I have witnessed a rather disturbing trend in my situational awareness classes over the past year. I have added a video where firefighters are on a roof that is clearly self-venting. The video then leads us into discussions on assumed risk versus created risk and changing outcomes versus getting in the way of outcomes that are not going to be changed by the crew’s actions.
I chose this video because it is nearly indisputable that the firefighters are in a position of great danger (on a roof where a massive amount of smoke and fire are self-venting). The firefighter is adjacent to the fire (in fact, so close to the flames you have to wonder if the trim on his turnout gear melted.
The firefighter is bent over with his back to the fire, attempting to cut a hole in the roof.
A firefighter can create risk and get in the way of outcomes that cannot be changed.[tweet this]
That’s exactly what this firefighter is doing. The firefighter is eventually driven off the roof by the fire conditions without completing his task and the roof burns off the building anyhow. The small hole that he did make did nothing to improve conditions.
Five tough questions
Some of the questions I ask the students include:
1. Why was the firefighter on the roof?
2. Why did the firefighter think his or her actions were the right thing to do?
3. Was it possible that the firefighter did not understand the grave danger he or she was in?
4. Is it possible the firefighter was fixated on the task and didn’t realize the fire was consuming the structural components?
5. Is it possible the firefighter was ordered to the roof and was just following those orders?
It is this last question that I want to focus on.
Just following orders, sir!
The fire service is, by many accounts, a paramilitary organization with a fixed and regimented command structure and a hierarchy for those who give orders and those who take orders. It is the job of commanders to give the orders and the job of the company officers to lead their crews in the execution of those orders. It’s not hard. Do as you’re told.
But what if an order is flawed? What if a commander’s situational awareness has been impacted and he or she does not realize executing the order will place a crew in grave danger? And what if the company officer does realizes it? What if a firefighter realizes it? Should they speak up? Would they speak up?
There are two things I have been able to demonstrate during this discussion with attendees at my live events.
First – even when gravely concerned about their safety –
Most company officers will follow the direct orders of their superior officers without question.[tweet this]
In other words, they won’t speak up even if they have significant concerns about the appropriateness of the order.
Most commanders want their subordinates to speak up if concerned about their safety.[tweet this]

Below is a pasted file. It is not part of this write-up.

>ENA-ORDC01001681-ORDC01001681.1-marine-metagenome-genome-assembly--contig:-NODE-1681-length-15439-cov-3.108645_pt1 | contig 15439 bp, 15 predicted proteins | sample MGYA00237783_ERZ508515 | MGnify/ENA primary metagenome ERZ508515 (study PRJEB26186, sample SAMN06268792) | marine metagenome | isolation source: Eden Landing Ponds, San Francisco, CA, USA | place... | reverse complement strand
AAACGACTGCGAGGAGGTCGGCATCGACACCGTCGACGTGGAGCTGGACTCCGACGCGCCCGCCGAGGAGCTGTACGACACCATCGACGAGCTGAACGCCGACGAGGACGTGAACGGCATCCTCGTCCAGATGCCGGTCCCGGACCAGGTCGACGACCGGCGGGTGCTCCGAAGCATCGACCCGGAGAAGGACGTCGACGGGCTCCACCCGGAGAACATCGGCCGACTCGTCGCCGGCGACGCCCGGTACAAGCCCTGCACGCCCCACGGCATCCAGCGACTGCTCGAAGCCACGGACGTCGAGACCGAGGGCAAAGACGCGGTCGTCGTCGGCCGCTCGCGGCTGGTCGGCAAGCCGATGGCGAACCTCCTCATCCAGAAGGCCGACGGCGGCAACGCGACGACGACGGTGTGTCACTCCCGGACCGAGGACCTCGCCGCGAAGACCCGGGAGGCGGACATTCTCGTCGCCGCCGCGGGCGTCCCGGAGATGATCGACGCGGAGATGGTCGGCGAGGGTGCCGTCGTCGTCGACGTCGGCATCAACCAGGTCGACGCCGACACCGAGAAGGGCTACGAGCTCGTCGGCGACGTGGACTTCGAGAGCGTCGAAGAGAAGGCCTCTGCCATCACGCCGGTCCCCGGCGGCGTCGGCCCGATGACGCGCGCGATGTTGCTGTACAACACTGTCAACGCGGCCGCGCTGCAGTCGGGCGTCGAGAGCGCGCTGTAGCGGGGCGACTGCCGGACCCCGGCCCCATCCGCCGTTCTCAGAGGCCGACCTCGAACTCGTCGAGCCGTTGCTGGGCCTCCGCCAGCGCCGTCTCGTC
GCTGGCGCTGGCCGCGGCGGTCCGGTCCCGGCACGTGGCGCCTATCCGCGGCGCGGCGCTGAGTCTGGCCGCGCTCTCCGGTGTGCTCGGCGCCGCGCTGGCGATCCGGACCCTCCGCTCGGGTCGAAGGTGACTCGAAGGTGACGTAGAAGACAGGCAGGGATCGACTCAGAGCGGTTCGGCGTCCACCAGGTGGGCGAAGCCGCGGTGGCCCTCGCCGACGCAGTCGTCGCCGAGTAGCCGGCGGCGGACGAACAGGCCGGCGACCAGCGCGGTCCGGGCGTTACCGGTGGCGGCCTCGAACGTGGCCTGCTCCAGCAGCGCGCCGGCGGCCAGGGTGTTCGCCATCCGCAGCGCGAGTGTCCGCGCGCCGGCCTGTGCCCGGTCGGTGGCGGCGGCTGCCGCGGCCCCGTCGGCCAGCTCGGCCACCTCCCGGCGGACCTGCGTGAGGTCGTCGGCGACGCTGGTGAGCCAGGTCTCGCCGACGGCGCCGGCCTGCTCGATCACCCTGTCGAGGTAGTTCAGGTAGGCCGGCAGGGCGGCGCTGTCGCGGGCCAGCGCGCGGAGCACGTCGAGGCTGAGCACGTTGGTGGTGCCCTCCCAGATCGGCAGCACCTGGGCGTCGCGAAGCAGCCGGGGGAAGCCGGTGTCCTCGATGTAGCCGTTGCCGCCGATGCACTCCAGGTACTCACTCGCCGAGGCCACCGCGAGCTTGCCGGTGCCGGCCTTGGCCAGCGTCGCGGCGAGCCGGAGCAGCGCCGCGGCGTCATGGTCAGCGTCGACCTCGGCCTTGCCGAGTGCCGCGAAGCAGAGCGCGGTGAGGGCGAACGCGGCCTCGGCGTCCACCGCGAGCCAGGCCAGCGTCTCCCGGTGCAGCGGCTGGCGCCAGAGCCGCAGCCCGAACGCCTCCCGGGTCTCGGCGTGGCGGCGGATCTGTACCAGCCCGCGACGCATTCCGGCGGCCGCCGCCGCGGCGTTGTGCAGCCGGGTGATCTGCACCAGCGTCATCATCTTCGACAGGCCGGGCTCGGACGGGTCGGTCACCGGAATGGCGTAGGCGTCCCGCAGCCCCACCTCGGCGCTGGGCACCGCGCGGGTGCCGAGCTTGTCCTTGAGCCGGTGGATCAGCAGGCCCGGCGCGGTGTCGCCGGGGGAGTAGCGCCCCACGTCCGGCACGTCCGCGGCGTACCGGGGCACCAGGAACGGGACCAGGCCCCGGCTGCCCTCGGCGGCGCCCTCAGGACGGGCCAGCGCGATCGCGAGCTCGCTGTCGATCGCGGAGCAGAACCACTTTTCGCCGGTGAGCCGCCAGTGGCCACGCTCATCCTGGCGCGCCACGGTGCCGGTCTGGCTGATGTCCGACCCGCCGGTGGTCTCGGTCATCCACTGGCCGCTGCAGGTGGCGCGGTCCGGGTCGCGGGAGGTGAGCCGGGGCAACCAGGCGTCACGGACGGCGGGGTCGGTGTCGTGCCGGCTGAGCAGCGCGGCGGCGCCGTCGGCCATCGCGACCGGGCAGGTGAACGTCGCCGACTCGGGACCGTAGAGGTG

At least the commanders SAID they wanted their subordinates to speak up.
There is a disconnect here. Most commanders want the company officer or firefighter to speak up yet most company officers and firefighters admit to me they would not speak up and would carry out the order even if they knew it would place them in grave danger.
Told to speak up
I have talked to many commanders about this problem. They reassure me that they tell their subordinates over and over again to speak up and it’s ok to express concerns about orders. When I ask the subordinates if they have truly been told to speak up, they often affirm that they have, indeed, been told by superiors to speak up. But would they – No.
Some things are easier said than done
As many of us know, saying we are going to do something is very different than actually doing it. We can, in our minds, talk a big game about actions we’d take or things we’d say to someone. But when it comes right down to it, many of us would cower under the stress of speaking up.
There are two main reasons why subordinates won’t speak up: 1) They don’t know how to; and, (2) They fear the consequences.[tweet this]
Chief Gasaway’s Advice
If you want to create a culture where subordinates will speak up, and do it in a way that is courteous and respectful –
We must teach our subordinates HOW to speak up when they have a concern.[tweet this]
There is a process for speaking up and that is a skill that can, and should be taught to every responder, even new recruits.
Even if someone with a concern speaks up it doesn’t mean they will do it in a way that is courteous and respectful.[tweet this]
The process is called the Five Step Assertive Statement Process and it comes from aviation.
Here are links to some articles I’ve written about this process:
[Podcast] The pigs are eating lemons
(Scroll down the page to episode #12)
Learn to ask the hard questions and provoke meaningful discussions. Avoiding passing judgment and, instead, try to understand why those who have near-miss and casualty events felt that what they were doing at the time things went wrong was the right thing to do.
1. Discuss the hard questions that should be asked about incidents you’ve experienced in your own department.
2. Discuss how concerns for consequences might keep a responder from speaking up.
3. Discuss how your department prepares (or does not prepare) members to speak up.
4. Create a training session where subordinates are provided with the opportunity to speak up (i.e., actually practice speaking up) to superiors.
The mission of Situational Awareness Matters is simple: Help first responders see the bad things coming… in time to change the outcome.
Safety begins with SA!
Share your comments on this article in the “Leave a Reply” box below. If you want to send me incident pictures, videos or have an idea you’d like me to research and write about, contact me. I really enjoy getting feedback and supportive messages from fellow first responders. It gives me the energy to work harder for you.
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